We were inspired by (and also really miss) music festivals and events in general! Even if there are in-person events, most people don't feel comfortable going because of the pandemic. People are stuck not knowing whether or not to attend, because no one knows what's going on in the event or how safe it is before they get there. They want to get actual live attendee feedback about events, such as what's currently going on during a protest, if attendees are dissatisfied about something in particular, and most importantly, how COVID-safe it is.
What it does
Safetweet takes in user input of a specific event and fetches tweets associated with that event. It then analyzes the sentiment of tweets, with emotions ranging from anger to joy, and parses through COVID-related keywords to assess the COVID-safety of the event. We then visualize this information as diagrams that show the "mood" and "safety" of that event. Users are also able to search for events that may be of interest, as well as view events suggested for them based on location and popularity. They can take this information into account before heading on their way.
How we built it
We built the front-end using React.js and visualized maps and charts with the d3.js library. We used Python Flask to connect to the Twitter API using Tweepy and store the data into SQLite for the backend. We then run sentiment analysis on the tweet content using the Natural Language Processing Toolkit to get an overall "mood" score, as well as parse through the tweets for COVID-related keywords such as "crowded" and "pandemic," adding up the number of times these words appear and using that sum to assess COVID-safety. We also found tweets with the highest number of retweets, likes, and comments, and showed those as trending tweets for each event along with the rest of the data for users to see.
We made our designs on Figma and Adobe Photoshop CC.
Challenges we ran into
Getting the front-end to look very similar to the UI design was challenging as we did not have adequate time to fully flesh out the designs before starting the coding. We ran into issues connecting Python Flask to the React front-end, as well as problems with software installation and merging branches. We also wanted to implement more complex features but ran out of time. Communicating between all of us was difficult due to differences in time zones, so we used Zoom and work together when we were available. Overall, these challenges were a great learning experience, both in terms of remote collaboration and software development.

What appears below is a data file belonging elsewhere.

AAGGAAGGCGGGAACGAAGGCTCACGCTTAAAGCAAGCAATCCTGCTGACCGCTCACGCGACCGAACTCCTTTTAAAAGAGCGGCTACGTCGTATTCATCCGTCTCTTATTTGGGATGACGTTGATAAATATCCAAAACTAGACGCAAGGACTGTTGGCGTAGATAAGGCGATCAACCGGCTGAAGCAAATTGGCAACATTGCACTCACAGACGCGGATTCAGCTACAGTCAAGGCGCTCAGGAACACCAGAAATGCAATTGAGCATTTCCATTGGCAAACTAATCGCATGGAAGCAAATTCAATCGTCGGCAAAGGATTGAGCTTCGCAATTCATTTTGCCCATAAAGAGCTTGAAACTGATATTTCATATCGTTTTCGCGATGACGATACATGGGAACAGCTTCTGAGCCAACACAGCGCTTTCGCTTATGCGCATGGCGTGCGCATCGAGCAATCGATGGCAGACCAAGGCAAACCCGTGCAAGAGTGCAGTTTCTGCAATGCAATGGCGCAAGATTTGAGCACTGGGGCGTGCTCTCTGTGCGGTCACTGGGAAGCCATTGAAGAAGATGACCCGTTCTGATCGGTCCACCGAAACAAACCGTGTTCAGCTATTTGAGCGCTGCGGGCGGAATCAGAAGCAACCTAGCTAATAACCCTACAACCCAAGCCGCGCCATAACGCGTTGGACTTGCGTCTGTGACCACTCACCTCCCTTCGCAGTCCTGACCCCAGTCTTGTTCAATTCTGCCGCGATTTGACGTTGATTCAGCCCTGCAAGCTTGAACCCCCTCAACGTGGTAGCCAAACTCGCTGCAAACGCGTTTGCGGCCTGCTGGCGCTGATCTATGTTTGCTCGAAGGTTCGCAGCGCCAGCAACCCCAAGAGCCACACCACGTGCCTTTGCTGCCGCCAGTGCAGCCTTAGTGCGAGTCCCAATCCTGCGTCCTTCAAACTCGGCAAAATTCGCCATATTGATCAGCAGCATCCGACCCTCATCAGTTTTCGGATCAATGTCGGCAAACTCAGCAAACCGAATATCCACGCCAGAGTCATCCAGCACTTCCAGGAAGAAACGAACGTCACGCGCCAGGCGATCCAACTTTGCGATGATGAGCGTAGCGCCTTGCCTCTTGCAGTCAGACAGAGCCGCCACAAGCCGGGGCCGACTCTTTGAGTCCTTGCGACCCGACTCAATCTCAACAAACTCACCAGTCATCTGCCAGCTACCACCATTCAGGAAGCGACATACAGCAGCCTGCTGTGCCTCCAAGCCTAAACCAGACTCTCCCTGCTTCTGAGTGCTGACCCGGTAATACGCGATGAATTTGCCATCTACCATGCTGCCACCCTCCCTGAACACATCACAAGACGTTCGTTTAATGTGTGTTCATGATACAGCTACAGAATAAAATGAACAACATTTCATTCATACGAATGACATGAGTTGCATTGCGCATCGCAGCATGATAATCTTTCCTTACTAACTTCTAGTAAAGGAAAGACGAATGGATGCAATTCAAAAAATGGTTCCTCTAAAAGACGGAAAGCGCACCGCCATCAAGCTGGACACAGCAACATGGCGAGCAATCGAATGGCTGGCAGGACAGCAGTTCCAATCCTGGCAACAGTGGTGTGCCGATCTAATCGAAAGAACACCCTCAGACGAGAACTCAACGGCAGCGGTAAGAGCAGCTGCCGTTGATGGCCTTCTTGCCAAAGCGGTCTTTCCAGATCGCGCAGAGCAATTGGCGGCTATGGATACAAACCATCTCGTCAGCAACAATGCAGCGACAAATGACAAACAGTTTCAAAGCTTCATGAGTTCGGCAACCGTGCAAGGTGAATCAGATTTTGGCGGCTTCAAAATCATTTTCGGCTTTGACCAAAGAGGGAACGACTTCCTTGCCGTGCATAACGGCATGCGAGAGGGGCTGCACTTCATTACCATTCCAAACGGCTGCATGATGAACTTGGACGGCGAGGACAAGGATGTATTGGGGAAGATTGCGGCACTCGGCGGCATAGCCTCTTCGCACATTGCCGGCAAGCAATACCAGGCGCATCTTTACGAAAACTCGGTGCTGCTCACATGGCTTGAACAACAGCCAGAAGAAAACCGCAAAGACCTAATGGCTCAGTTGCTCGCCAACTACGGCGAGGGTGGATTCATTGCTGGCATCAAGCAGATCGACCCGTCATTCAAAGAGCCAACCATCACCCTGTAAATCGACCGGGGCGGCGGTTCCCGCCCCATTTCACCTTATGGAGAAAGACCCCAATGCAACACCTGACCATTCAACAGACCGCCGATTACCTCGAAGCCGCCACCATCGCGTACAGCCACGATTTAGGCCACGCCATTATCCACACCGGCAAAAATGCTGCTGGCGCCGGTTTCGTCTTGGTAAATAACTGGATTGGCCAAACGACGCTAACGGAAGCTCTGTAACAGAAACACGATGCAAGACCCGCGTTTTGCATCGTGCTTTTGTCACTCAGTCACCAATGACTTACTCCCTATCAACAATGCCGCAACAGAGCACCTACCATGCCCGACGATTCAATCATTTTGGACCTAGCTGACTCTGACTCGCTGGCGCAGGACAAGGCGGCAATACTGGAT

Accomplishments that we're proud of
We successfully connected the back-end to the front-end, so the sentiment analysis is legitimate when the user clicks on an event! It's very interesting seeing the overall mood and popular tweets for each event and we hope it helps users make a decision on whether or not to attend. We thought deeply into business considerations such as competitive analysis and the target user, which is very important in the making of a startup. Finally, we love our user interface, both in the front-end and design :).
What we learned
We didn't realize how many people tweeted angrily or negatively about an event, so it's super helpful to prepare for that situation. We also learned that there needs to be a lot of development prioritization with limited time so we needed to cut out minor features. Collaborating virtually, especially in a technical environment, was difficult, but we made sure to communicate as much as we could and give regular updates on our progress.
What's next for Safetweet
We want to conduct extensive user testing and our designs and gather user feedback before implementing the code into the front-end. We also want to flesh out the back-end more by improving our NLP model and safety analysis through examining word usage more closely in tweets. Ideally, once events are starting back up again and the COVID risk is dying down, Safetweet will be 100% ready for launch, letting people know if the in-person event they are about to attend would be a good experience!